On May 11th, 2020 LULAC joined the lawsuit.

On May 19th, 2020 Judge Fred Biery granted a preliminary injunction that allows all registered voters to apply to vote by mail during the coronavirus pandemic. Judge Fred Biery found that the state’s existing election rules violate the Equal Protection Clause. The judge agreed that voters would face irreparable harm if existing age eligibility rules for voting by mail remain in place for elections held while the coronavirus is circulating. Ken Paxton, Texas Attorney General said he would seek an immediate review by the U.S. 5th Court of Appeals. 

On May 20, 2020 a three-judge panel of the US 5th Circuit Court of Appeals blocked a preliminary injunction issued by Judge Fred Biery on May 19th, 2020. This hold is an administrative stay, which means that Judge Biery’s ruling is only on hold while the 5th Circuit Court of Appeals considers if it will issue an injunction invalidating the entire appeals process.

Please check back for updates.

Even More Information!

State | Federal

5/20/2020 – 5th Circuit Court of Appeals blocked preliminary injunction & oral hearing at Texas Supreme Court

5/19/2020 – Federal judge allows expansion of VBM

5/15/2020 – Federal hearing US District of Western Texas Judge Fred Biery

5/15/2020 – Texas Supreme Court Blocks VBM Case

5/14/2020 – Appeal Court allows expansion of VBM

5/12/2020 – LULAC joined TDP lawsuit

5/11/2020 – Lawsuit adding LULAC

5/11/2020 – Coalition of voters and civil right groups filed a federal lawsuit about rules surrounding vote by mail ballots.

4/29/2020 – Voters and National Redistricting Foundation file a federal lawsuit about rules concerning age restriction on VBM

4/15/2020 – Judge issues temporary injunction expanding who can qualify for VBM

4/15/2020 – Order signed by Judge

4/8/2020 – TDP Lawsuit

3/20/2020 – Texas Democrats sue to expand VBM

3/20/2020 – Texas Democratic Party lawsuit

8/7/2019 – Federal lawsuit about ballot signatures

Lawsuit filed on 4/29/2020 by JESSIE GLORIA, LUIS BOTELLO-FAZ, NICOLAS MACRI, PAT GRANT, JENNIFER RAMOS, and ISAIAH RODRIGUEZ, It is COMPLAINT FOR INJUNCTIVE AND DECLARATORY RELIEF Related to Texas Democratic Party et al. v. Abbott et al., No. 5:20-cv-00438-FB.

This is the explanation from the Democracy Docket website: On behalf of a group of Texas young voters and the National Redistricting Foundation, we sued Texas over its age restrictions for voting by mail. In Texas, any voter 65 years old or older is eligible to request and cast their ballot by mail. However, voters under 65 are broadly and categorically prohibited from doing the same only because of their age. We challenged this law under the 26th amendment and argue that the state may not constitutionally choose to restrict access to vote by mail based solely on a voter’s age.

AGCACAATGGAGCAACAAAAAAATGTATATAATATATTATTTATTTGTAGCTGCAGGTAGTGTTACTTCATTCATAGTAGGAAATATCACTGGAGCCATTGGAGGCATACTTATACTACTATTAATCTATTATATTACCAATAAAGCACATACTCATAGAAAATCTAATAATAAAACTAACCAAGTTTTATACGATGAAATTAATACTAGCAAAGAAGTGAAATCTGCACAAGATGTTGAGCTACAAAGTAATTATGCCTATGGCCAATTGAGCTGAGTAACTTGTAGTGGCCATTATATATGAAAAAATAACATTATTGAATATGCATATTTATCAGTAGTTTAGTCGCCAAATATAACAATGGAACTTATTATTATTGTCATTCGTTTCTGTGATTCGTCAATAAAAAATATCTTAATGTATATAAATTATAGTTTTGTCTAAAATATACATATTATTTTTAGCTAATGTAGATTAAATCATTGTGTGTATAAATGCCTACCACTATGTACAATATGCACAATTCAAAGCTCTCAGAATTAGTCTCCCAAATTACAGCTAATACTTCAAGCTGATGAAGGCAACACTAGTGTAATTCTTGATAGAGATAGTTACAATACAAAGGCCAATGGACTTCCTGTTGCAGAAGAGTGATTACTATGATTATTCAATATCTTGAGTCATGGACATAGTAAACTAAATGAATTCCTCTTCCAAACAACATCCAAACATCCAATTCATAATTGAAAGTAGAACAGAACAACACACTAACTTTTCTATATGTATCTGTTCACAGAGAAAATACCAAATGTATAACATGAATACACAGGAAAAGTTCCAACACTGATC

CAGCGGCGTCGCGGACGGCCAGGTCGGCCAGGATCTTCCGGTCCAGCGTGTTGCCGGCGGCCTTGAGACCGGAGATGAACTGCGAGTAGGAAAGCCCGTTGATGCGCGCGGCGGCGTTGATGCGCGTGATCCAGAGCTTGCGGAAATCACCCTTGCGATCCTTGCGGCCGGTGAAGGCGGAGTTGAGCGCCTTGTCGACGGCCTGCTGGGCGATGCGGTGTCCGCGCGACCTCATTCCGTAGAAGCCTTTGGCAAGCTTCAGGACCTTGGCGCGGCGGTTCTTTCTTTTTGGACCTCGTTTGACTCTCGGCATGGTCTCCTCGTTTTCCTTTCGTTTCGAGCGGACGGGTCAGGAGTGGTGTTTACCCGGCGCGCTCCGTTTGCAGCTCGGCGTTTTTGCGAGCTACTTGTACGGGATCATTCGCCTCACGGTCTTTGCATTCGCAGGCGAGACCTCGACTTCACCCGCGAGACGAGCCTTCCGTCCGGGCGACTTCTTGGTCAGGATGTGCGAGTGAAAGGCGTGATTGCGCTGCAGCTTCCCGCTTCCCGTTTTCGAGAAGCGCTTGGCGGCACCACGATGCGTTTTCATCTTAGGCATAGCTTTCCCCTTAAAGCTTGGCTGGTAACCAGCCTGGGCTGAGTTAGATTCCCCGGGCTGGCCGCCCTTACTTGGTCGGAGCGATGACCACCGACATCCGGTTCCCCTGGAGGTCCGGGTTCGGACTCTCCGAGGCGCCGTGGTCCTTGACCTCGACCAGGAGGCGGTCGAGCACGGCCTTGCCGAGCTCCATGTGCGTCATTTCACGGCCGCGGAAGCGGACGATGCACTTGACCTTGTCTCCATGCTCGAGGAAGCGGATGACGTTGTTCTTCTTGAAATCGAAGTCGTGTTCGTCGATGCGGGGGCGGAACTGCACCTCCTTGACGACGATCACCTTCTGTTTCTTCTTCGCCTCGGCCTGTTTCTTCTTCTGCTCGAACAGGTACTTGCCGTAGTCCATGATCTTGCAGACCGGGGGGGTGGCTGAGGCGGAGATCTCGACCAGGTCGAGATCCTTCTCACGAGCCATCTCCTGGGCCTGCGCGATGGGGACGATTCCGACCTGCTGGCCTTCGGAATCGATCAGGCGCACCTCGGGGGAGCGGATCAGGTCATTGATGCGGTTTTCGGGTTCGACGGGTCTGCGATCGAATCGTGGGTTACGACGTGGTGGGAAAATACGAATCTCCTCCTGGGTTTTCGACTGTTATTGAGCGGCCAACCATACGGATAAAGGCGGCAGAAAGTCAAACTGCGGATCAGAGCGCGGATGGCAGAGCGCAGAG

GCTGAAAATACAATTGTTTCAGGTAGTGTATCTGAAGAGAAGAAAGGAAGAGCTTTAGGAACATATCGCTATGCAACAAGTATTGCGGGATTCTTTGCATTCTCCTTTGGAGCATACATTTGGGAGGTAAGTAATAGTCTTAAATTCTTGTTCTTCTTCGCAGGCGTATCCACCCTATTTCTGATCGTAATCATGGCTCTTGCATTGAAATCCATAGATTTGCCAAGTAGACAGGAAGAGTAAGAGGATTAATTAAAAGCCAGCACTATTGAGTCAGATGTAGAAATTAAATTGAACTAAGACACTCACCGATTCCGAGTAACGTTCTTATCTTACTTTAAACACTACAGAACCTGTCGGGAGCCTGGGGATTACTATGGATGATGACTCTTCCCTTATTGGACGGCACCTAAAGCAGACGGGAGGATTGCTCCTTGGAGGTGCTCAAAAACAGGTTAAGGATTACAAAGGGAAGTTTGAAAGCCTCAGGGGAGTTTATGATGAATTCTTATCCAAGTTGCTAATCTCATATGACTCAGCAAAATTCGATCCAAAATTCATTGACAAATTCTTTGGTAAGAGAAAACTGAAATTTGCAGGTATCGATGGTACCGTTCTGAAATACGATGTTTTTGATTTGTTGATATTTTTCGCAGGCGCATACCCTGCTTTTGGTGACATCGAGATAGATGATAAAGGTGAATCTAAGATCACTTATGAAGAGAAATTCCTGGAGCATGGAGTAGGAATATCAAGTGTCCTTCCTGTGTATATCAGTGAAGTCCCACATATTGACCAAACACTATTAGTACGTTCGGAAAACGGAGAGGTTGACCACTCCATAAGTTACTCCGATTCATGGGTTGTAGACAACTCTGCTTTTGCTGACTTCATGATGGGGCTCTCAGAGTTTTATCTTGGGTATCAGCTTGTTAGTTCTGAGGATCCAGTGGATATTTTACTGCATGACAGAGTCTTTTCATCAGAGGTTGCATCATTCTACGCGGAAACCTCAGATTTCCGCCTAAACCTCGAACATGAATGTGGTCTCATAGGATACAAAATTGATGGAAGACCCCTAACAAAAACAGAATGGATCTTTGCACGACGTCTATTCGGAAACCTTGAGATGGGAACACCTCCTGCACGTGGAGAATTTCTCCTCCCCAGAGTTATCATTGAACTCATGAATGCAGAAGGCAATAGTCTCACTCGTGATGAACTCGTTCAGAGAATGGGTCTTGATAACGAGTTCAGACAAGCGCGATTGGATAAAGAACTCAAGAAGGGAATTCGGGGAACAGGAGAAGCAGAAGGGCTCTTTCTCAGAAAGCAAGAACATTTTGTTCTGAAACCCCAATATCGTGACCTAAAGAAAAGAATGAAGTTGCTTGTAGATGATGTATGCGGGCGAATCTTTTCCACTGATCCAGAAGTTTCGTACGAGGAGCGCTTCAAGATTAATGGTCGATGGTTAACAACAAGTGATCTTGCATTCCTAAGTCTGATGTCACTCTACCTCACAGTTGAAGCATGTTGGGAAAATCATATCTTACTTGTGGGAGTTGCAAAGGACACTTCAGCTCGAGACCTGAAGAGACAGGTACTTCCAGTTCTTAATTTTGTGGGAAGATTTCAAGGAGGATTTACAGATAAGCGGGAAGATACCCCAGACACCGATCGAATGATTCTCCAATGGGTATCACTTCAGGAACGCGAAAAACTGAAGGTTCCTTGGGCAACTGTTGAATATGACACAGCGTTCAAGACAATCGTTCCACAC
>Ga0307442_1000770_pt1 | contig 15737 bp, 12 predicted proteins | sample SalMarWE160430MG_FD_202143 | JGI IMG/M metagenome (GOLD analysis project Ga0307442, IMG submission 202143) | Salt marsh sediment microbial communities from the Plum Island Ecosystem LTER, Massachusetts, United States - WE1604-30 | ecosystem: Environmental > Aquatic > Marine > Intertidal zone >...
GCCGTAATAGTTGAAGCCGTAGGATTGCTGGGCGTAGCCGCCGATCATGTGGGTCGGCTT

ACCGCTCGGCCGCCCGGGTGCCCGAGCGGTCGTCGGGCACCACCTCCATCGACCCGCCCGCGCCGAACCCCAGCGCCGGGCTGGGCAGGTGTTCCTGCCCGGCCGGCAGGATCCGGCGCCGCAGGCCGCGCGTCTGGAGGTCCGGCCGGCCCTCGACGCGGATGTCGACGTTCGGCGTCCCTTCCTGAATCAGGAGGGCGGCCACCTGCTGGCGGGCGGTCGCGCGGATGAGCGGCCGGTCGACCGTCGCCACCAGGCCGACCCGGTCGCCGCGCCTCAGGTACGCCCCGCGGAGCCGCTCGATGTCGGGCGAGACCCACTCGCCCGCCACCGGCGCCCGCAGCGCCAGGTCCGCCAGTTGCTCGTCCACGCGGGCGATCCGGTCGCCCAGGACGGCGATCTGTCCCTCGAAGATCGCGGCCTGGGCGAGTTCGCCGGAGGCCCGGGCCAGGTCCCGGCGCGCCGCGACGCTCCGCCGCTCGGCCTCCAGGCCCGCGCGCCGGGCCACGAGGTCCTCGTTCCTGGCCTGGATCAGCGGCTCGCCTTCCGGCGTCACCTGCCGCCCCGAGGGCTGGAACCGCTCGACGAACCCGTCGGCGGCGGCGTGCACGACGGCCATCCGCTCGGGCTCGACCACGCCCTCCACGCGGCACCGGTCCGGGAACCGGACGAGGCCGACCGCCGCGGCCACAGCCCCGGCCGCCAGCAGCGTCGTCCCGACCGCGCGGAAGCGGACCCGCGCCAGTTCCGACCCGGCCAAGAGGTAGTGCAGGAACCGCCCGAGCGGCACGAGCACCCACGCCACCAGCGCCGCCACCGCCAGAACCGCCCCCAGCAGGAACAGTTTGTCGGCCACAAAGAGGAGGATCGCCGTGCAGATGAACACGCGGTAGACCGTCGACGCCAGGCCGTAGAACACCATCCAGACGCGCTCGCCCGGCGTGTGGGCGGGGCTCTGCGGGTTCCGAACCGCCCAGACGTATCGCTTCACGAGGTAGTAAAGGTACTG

The Four Pillars Lawsuit was filed on 5/11/2020 by LINDA JANN LEWIS, MADISON LEE, ELLEN SWEETS, BENNY ALEXANDER, GEORGE MORGAN, VOTO LATINO, TEXAS STATE CONFERENCE OF THE NATIONAL ASSOCIATION FOR THE ADVANCEMENT OF COLORED PEOPLE, and TEXAS ALLIANCE FOR RETIRED AMERICANS, Plaintiffs. It is Related to Gloria et al. v. Hughs et al., No. 5:20-cv-00527 which is the above lawsuit. This is the explanation from the Democracy Docket website: We sued to protect Texans who will seek to vote by mail in November’s general election. On behalf of Voto Latino, the Texas State Conference of the NAACP, the Texas Alliance for Retired Americans and individual voters, we challenged all Four Pillars in Texas that, in light of the coronavirus pandemic, will severely burden Texans’ right to vote. Our lawsuit asks Texas to provide prepaid postage for absentee ballots, accept all ballots postmarked on or before Election Day, prohibit enforcement of signature matching, allow voters the opportunity to correct a signature mismatch, and allow voters to designate any third party to collect their voted and sealed absentee ballot.  5:20-cv-00438 US District Court for the Western District of Texas filed 4/7/20